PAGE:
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Pharmacology of drugs act on nose (smell) and tongue (taste

Tri Widyawati, Aznan Lelo
Dep. Farmakologi & Terapeutik,

Fakultas Kedokteran Universitas Sumatera Utara
KBK-SSS, Medan

Pharmacology of drugs act on nose (smell) and tongue (taste)
• Nasal decongestant
– Menjelaskan aspek farmakologi nasal dencongestant

• Obat yang mempengaruhi penciuman
– Menyebutkan obat-obat yang dapat mempengaruhi penciuman – Menerangkan mekanisme kerja obat-obat yang mempengaruhi penciuman

• Obat-obat yang mempengaruhi pengecapan
– Menyebutkan obat-obat yang dapat mempengaruhi pengecapan – Menerangkan mekanisme kerja obat-obat yang mempengaruhi pengecapan – Keterkaitan dosis dan pemaparan obat dengan terjadinya gangguan pengecapan

Nasal decongestant
• Nasal congestion
– Caused by vasodilatation – Reduce smell acuity

• Nasal decongestant
– Sympathomimetic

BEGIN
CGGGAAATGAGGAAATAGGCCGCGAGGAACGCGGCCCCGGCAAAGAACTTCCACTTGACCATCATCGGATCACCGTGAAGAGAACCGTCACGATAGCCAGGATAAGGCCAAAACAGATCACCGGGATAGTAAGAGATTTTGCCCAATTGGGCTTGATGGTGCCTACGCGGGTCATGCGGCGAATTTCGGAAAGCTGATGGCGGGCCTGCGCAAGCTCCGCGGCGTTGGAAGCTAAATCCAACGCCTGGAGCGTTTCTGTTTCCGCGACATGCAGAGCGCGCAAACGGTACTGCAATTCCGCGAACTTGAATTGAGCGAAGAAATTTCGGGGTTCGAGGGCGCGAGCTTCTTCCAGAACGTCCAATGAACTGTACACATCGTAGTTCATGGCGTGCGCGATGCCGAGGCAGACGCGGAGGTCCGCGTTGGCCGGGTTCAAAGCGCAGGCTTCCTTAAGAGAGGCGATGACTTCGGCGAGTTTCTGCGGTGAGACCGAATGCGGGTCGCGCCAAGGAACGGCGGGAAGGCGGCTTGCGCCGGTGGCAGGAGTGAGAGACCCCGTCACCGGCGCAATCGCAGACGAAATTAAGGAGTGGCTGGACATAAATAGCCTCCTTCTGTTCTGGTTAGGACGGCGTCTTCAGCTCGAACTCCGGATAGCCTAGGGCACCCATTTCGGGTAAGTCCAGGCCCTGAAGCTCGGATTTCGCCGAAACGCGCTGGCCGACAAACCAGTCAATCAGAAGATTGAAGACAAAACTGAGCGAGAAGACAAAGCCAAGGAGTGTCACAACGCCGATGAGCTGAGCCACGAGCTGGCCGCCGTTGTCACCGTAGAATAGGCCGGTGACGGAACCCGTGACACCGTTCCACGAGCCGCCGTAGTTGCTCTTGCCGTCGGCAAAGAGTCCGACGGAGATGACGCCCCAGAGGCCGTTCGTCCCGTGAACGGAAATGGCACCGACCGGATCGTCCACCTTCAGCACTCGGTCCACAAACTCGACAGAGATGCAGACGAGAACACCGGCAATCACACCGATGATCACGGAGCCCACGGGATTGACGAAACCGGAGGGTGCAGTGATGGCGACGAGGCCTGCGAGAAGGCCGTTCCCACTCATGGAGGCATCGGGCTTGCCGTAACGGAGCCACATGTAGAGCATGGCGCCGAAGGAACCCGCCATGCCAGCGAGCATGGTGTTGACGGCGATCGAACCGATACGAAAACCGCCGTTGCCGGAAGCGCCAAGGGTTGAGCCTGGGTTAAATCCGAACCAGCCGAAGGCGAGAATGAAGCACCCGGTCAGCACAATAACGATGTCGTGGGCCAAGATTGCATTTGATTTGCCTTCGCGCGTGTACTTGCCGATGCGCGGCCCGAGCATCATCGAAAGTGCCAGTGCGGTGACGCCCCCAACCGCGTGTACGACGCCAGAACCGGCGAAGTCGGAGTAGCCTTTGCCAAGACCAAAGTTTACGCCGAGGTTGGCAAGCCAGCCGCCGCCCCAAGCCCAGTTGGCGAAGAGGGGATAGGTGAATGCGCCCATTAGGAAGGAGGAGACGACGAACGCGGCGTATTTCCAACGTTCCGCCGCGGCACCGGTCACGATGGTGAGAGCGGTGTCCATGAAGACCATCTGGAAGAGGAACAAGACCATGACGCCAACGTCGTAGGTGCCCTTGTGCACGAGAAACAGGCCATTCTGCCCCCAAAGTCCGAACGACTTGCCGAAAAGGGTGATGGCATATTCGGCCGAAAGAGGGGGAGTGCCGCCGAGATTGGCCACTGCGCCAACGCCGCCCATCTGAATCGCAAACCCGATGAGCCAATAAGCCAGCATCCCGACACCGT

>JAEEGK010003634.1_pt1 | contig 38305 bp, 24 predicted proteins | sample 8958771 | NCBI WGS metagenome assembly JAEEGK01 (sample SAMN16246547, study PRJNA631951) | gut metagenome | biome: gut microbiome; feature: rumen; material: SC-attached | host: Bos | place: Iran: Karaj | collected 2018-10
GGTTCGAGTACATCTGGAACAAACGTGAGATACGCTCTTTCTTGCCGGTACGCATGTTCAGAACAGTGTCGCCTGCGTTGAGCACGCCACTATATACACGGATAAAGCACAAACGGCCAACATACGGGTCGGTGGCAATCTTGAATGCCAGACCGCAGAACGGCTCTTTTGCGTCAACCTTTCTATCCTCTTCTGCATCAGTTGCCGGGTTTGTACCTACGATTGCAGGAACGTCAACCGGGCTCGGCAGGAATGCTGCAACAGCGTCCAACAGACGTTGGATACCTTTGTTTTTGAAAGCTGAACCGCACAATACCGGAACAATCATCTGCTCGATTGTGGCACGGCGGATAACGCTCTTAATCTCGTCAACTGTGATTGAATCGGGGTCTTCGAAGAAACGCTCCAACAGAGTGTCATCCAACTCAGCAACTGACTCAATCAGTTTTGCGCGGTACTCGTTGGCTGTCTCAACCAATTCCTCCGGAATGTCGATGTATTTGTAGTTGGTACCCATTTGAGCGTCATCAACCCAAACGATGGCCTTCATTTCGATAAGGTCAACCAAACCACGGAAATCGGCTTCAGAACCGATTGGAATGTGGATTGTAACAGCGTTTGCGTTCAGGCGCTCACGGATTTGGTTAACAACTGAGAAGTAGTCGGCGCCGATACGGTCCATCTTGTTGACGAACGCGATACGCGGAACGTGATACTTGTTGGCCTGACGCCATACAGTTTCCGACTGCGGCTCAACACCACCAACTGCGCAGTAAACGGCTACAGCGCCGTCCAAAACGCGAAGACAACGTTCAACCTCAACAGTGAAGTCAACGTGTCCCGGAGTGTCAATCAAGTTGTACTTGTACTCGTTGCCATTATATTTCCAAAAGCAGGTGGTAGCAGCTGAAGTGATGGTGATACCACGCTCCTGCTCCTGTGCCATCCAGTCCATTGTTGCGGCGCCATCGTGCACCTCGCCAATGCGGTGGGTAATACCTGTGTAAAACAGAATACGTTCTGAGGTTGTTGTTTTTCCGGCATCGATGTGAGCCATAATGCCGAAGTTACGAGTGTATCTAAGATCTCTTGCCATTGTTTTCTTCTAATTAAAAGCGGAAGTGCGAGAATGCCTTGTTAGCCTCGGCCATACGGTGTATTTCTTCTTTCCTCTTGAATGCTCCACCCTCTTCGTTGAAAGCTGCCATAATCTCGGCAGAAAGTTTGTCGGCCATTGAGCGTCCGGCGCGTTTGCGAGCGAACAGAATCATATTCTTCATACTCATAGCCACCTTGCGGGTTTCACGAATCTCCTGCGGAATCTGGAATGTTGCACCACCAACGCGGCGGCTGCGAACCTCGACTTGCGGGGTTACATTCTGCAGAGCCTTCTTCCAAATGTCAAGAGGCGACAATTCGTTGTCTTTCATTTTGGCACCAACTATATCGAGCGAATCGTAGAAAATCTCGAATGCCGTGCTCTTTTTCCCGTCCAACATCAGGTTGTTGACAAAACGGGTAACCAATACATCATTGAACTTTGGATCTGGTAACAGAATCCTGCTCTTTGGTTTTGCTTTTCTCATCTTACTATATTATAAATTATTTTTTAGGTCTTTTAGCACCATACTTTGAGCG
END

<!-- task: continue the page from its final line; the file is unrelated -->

• ex. PPA=phenyl-propanol-amine, etc

– Topical and systemic – Topical →
• rebound phenomenon, • systemic effect

Drug-induced taste and smell disorders.
Incidence, mechanisms and management related primarily to treatment of sensory receptor dysfunction

Loss of acuity occurs primarily by drug inactivation of receptor function through inhibition of tastant/odorant receptor: • binding; • Gs protein function; • inositol trisphosphate function; • channel (Ca++,Na++) activity; • other receptor inhibiting effects; or • some combination of these effects

Drug-induced taste and smell disorders.
Incidence, mechanisms and management related primarily to treatment of sensory receptor dysfunction